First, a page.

The question of whether extensions would do the job is a bit tricky. For example, why not have an extension to have multi-tabbed functionality instead of having that feature built in? Some functionality need to be in the form of extensions, but it makes sense to have a large set of built-in features that don’t result in bloat and this is what Vivalidi is doing. How much does it take to have ‘show/hide images’ button? There are quite a number of such features that many if not most people want. This ability to have a high level of control was what Opera used to provide for a number of years before it merged with mainstream browsers.

            Extensions are a security risk and it’s best to reduce their count which might not be possible when you install one for every trivial functionality that could have been built into the barebones browser easily.

          • Knight Yoshi

            However, what you want built-in may not be what I want built-in or what many other people want built-in. As a power user I’d rather add what I want myself than have a bunch of things I don’t need and then still add browser extensions on top of that.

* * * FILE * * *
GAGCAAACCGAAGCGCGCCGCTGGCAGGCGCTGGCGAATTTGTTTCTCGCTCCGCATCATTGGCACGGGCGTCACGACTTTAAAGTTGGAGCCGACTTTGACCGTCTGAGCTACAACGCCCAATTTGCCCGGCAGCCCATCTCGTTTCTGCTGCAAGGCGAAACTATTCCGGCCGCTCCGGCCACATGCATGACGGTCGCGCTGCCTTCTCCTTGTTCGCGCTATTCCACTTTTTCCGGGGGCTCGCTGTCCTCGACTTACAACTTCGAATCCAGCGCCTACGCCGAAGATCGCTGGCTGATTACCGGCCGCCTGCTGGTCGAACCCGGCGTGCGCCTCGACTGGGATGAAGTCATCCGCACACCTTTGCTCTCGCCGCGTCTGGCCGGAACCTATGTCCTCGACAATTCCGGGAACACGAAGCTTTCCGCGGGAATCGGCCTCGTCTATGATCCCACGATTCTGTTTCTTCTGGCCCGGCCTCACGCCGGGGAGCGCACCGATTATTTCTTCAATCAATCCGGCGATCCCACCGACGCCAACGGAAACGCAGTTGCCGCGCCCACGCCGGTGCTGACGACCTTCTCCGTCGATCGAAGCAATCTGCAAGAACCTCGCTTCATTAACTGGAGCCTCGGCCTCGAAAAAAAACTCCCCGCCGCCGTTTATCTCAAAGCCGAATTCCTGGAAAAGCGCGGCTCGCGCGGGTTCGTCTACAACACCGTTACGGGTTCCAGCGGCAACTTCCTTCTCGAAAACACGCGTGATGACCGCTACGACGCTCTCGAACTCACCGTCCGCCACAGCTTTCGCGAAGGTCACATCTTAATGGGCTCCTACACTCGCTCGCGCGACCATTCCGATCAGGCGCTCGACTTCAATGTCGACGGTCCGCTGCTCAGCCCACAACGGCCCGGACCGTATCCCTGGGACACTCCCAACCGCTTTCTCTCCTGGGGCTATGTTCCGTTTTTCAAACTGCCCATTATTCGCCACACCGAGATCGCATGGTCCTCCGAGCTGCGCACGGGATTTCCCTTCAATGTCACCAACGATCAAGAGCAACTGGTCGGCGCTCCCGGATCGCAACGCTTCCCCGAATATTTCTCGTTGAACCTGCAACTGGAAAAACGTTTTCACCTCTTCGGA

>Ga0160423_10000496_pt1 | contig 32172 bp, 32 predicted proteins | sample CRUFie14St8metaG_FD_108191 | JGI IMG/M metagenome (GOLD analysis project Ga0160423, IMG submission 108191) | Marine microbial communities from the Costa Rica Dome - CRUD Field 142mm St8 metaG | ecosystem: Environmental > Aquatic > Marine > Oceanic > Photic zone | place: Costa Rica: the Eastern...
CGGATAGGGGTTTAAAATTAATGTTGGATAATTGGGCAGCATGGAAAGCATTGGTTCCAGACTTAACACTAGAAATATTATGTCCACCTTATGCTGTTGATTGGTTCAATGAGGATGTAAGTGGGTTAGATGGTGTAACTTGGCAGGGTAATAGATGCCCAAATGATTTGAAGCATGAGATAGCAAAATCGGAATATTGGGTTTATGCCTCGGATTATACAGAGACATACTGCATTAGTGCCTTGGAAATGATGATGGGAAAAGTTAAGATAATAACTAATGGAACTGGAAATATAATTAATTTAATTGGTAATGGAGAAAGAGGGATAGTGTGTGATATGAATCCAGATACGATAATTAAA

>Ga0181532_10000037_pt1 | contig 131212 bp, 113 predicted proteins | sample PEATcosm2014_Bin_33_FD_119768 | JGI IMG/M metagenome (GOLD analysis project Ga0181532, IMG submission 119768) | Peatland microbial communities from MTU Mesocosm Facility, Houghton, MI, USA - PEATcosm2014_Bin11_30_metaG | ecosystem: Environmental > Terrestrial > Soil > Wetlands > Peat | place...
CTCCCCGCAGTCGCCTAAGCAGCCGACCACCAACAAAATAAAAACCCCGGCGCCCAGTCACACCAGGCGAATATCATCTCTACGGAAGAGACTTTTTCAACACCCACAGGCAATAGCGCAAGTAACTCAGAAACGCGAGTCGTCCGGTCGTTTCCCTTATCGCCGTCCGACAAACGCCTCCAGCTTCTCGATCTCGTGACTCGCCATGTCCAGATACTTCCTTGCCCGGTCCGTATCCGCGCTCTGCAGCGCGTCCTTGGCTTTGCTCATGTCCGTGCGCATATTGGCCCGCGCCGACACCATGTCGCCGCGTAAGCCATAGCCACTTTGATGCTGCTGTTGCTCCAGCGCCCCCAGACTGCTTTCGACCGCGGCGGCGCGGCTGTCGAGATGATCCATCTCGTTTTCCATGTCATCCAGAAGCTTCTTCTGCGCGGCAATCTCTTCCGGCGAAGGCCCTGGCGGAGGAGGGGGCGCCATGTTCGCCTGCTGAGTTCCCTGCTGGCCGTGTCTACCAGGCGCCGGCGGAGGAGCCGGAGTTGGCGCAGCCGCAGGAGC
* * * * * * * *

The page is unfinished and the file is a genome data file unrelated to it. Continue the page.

Browser extensions can be a security risk. If it’s installed from a third-party source. However, Chrome for a few years now has only allowed extensions to be installed from it’s repository. Firefox has take a similar, but different approach. All extensions must be signed by them, that means it goes through their review process which is pretty in-depth.

          • dragonviewer

            Opera 5 to 12 used to have features that most “modern browsers” still don’t have even with extensions, and the size of the installation package was always low. Opera 5 for example was 2.19 MB. That is not what I call a bloat.

            Where is the extension for Chrome to display a page with a black background when there is a DNS error? It doesn’t exist.

            Firefox was not able to do the simplest of things called ‘most recently used’ tab-cycling natively (instead of circular tab cycling) when I last checked. (Yes I went to the configuration page to do this – it didn’t work)

            Dolphin browser actually makes ‘spoofing the user-agent’ feature as an extension, yes an extension, which by the way didn’t work.